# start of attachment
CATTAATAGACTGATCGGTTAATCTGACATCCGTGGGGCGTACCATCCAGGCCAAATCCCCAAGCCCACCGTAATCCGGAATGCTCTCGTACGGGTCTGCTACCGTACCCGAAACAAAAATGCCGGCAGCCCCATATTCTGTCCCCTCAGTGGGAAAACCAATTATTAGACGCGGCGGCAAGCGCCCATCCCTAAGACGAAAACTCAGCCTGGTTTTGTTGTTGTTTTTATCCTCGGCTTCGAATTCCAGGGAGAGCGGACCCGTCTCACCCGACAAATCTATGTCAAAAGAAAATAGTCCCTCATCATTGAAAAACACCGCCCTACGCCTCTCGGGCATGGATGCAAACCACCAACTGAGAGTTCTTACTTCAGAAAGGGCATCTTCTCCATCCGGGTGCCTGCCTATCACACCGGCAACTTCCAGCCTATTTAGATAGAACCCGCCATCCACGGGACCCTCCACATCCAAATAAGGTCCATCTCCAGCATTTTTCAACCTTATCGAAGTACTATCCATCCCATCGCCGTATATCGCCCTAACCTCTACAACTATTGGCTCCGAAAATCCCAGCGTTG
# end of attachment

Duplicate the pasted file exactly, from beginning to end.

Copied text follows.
CATTAATAGACTGATCGGTTAATCTGACATCCGTGGGGCGTACCATCCAGGCCAAATCCCCAAGCCCACCGTAATCCGGAATGCTCTCGTACGGGTCTGCTACCGTACCCGAAACAAAAATGCCGGCAGCCCCATATTCTGTCCCCTCAGTGGGAAAACCAATTATTAGACGCGGCGGCAAGCGCCCATCCCTAAGACGAAAACTCAGCCTGGTTTTGTTGTTGTTTTTATCCTCGGCTTCGAATTCCAGGGAGAGCGGACCCGTCTCACCCGACAAATCTATGTCAAAAGAAAATAGTCCCTCATCATTGAAAAACACCGCCCTACGCCTCTCGGGCATGGATGCAAACCACCAACTGAGAGTTCTTACTTCAGAAAGGGCATCTTCTCCATCCGGGTGCCTGCCTATCACACCGGCAACTTCCAGCCTATTTAGATAGAACCCGCCATCCACGGGACCCTCCACATCCAAATAAGGTCCATCTCCAGCATTTTTCAACCTTATCGAAGTACTATCCATCCCATCGCCGTATATCGCCCTAACCTCTACAACTATTGGCTCCGAAAATCCCAGCGTTG